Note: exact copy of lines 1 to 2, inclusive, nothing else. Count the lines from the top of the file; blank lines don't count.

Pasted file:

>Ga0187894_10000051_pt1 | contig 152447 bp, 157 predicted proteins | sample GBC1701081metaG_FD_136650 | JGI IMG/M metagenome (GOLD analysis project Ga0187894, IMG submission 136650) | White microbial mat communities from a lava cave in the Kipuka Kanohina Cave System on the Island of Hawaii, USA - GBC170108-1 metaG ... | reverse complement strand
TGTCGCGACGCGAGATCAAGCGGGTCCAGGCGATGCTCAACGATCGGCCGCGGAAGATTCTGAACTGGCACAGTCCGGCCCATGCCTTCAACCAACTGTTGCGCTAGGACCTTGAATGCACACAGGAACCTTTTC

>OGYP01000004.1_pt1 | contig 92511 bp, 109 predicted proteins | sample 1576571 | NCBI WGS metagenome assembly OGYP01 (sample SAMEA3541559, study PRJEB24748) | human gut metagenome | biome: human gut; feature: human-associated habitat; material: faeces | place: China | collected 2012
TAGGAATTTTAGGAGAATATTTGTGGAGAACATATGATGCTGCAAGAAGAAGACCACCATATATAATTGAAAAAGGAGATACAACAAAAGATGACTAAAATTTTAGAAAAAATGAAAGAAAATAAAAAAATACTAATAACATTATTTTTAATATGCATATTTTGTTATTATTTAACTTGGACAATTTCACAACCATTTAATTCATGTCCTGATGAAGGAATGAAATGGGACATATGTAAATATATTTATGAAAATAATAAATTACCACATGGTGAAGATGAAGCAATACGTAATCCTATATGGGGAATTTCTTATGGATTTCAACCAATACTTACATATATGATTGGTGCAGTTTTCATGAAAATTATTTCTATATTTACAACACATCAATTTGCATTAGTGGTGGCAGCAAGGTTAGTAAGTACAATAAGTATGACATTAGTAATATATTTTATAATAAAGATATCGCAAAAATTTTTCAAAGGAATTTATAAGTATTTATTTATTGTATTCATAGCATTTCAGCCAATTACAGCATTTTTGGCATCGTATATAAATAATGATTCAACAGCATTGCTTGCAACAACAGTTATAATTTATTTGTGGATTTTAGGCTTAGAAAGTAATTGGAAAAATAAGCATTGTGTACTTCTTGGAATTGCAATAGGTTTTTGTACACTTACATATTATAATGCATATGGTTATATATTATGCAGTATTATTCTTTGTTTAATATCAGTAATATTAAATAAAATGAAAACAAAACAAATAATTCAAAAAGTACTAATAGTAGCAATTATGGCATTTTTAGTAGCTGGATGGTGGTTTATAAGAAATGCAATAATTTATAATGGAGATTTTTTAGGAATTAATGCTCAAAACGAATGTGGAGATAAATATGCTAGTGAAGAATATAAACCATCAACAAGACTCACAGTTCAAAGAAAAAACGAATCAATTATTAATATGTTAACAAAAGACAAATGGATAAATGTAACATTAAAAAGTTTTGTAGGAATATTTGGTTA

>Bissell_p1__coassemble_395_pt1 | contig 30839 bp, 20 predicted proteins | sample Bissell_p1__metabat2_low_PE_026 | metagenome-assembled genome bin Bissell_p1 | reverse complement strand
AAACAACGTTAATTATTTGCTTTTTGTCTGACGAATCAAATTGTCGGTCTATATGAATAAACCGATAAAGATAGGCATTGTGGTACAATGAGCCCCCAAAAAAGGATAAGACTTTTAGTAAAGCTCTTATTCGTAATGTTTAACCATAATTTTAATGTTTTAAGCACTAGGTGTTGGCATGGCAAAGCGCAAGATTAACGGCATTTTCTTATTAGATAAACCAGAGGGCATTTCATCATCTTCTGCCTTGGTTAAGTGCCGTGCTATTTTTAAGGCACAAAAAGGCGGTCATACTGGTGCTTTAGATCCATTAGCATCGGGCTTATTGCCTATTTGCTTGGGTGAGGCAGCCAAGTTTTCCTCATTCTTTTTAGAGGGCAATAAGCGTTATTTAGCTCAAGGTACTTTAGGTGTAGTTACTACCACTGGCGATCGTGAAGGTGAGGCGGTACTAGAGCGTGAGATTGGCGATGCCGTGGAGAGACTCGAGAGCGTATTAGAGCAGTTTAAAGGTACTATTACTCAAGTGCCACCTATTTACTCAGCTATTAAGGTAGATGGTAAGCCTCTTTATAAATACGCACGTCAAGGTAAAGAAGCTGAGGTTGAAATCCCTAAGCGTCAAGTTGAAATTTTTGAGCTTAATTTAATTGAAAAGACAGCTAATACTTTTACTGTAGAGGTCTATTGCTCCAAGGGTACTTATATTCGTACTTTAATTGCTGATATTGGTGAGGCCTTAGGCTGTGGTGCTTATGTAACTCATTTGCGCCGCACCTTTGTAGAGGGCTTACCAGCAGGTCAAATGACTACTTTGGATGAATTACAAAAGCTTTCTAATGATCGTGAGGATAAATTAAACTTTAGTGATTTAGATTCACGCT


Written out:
>Ga0187894_10000051_pt1 | contig 152447 bp, 157 predicted proteins | sample GBC1701081metaG_FD_136650 | JGI IMG/M metagenome (GOLD analysis project Ga0187894, IMG submission 136650) | White microbial mat communities from a lava cave in the Kipuka Kanohina Cave System on the Island of Hawaii, USA - GBC170108-1 metaG ... | reverse complement strand
TGTCGCGACGCGAGATCAAGCGGGTCCAGGCGATGCTCAACGATCGGCCGCGGAAGATTCTGAACTGGCACAGTCCGGCCCATGCCTTCAACCAACTGTTGCGCTAGGACCTTGAATGCACACAGGAACCTTTTC